Even the most resolute guy might be tempted to stay in bed and grow some interesting facial hair if he lost his job and his girlfriend in the same week. But if you're a seasoned bass player committed to seven different bands, there's only one logical course of action to take: switch to guitar, write some songs, start a new band, make a record and book a gig with the new lineup. Then stick one of the handful of bands you're already in on the bill, thereby opening for yourself at your new band's first show, which is also your record release party and your old band's last show. Still with me?
Hail To The Keith are a new band led by Keith Lowen, the 24-year-old bassist (formerly of Lifeboy) who currently is on loan to, among others, The Privates, Verde, Rich Creamy Paint and The Comfies. Lowen is part of the current crop of local musicians who, either due to the frequent fizzling-out factor of many bands or a restless disposition, have become habitual band-hoppers. Last Friday night's show at The End, which featured openers Verde and De Novo Dahl, was an almost absurd display of this phenomenon.
Verde eased into a short set of languid, leisurely pop that, for their "unofficial" last show, was done with a considerable lack of fanfare. Singer Andrea Dewese's sugary vocals and disaffected cool gave the performance a kind of dreamy languor. Dewese's strengths are most evident in whimsical, up-tempo numbers like "Silver, Black and White," where she's more playful with her vocal range and at times recalls the fluid sensuousness of Karen Carpenter. Verde's members are splitting up to go in new directions, and one hopes this is the route Dewese pursues.
Hail To The Keith finished the night with a promising batch of jangly pop-rock about "love, life and whatnot." "Don't Prove Me Wrong" kicked off the set with a quiet/loud dynamic, featuring Pixies-inspired riffs from Zach Collier (Mostly Robot) on guitar and easy harmonies from Joel McAnulty (De Novo Dahl). Lowen's easy confidence made the one-mic rotation to frontman seem like an afterthought. After years of playing other people's songs, the six originals that he unveiled demonstrated a penchant for traditional songcraft with punk and pop flourishes. The set reached full-throttle with "In the End," a bitter reproach that kicked in with anguished force, after which Lowen confessed, "Lifeboy wouldn't let me play that song. I've been waiting a long time."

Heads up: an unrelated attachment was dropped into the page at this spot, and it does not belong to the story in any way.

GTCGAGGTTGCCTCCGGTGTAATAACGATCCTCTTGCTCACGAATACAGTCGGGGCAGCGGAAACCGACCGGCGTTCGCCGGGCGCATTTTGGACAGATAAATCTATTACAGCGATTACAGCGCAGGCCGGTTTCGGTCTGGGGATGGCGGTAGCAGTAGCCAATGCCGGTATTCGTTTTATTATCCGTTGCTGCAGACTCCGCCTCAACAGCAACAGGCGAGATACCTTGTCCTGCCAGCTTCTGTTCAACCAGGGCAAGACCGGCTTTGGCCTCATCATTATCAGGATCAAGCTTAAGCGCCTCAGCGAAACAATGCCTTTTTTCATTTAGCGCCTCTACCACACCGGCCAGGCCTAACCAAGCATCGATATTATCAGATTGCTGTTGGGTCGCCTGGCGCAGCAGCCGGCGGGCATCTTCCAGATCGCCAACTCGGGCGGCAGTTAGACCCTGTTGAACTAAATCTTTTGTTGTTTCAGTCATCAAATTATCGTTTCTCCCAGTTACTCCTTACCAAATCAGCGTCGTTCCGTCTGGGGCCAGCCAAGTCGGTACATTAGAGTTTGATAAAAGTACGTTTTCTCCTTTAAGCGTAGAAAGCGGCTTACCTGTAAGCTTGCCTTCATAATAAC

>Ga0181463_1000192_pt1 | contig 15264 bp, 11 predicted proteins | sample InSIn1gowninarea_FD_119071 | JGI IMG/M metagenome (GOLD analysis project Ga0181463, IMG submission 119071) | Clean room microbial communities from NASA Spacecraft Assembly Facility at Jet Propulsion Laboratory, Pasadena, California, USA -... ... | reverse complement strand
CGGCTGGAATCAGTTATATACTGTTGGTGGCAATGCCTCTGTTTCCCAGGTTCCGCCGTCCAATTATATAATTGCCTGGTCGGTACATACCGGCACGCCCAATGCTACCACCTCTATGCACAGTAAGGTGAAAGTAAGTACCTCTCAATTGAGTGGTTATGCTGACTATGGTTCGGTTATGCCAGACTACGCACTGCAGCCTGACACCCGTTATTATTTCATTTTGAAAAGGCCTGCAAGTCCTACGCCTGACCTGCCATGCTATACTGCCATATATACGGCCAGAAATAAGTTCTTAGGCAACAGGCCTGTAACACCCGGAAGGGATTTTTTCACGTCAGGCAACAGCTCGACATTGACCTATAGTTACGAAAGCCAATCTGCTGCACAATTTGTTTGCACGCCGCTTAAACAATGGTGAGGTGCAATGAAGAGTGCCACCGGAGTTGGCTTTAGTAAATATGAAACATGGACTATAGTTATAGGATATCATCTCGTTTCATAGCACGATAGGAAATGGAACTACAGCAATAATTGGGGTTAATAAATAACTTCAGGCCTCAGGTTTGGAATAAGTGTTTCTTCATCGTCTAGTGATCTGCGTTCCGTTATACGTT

Reasons for howling
Election Night at Springwater was a perfect counterpoint to the dank, intermittently misty weather looming outdoors. Amidst election returns and an impromptu birthday celebration for a member of the audience, the local foursome A Flock of Werewolves called down the voice of their namesakes, breaking through the oppressive sense of political import with a howl.
Lead singer Brent White brings to the group's fuzzy rock sound a theatrical sense of character that feels like a performance artist tightly integrated into the sound of the band (Ann Magnuson and Bongwater wouldn't be too far of a stretch), with an elastic voice that stretches effortlessly from a Bill Murray-ish lounge croon to a death metal shriek. The interplay between the bandmates delivered engrossing tension, leaving the audience off base as to whether crescendos would come with the crack of a snare drum or a fist being thrown.
The songs were short and punchy, sweet and profane, and the contrasts between White's manic magnet of a persona and bassist Christy Anderson's deadpan reactions always added further dimension to what these wolves were bringing forth. It was a shitty night for half the country, but getting properly Flocked made it feel just a little bit better.
I hope Bonnie and Clyde is better than Mob City, which was - as far…
The only website you can call directly is 1-800-FLOWERS.com.
Not the first time Mario Lopez has been snubbed (see Kapowski, Kelly).
I was all like "how do you get the phone number for TMZ?!?!" you can't…
I think it's weird when speculation is wedged into an otherwise straightforward biography. I love…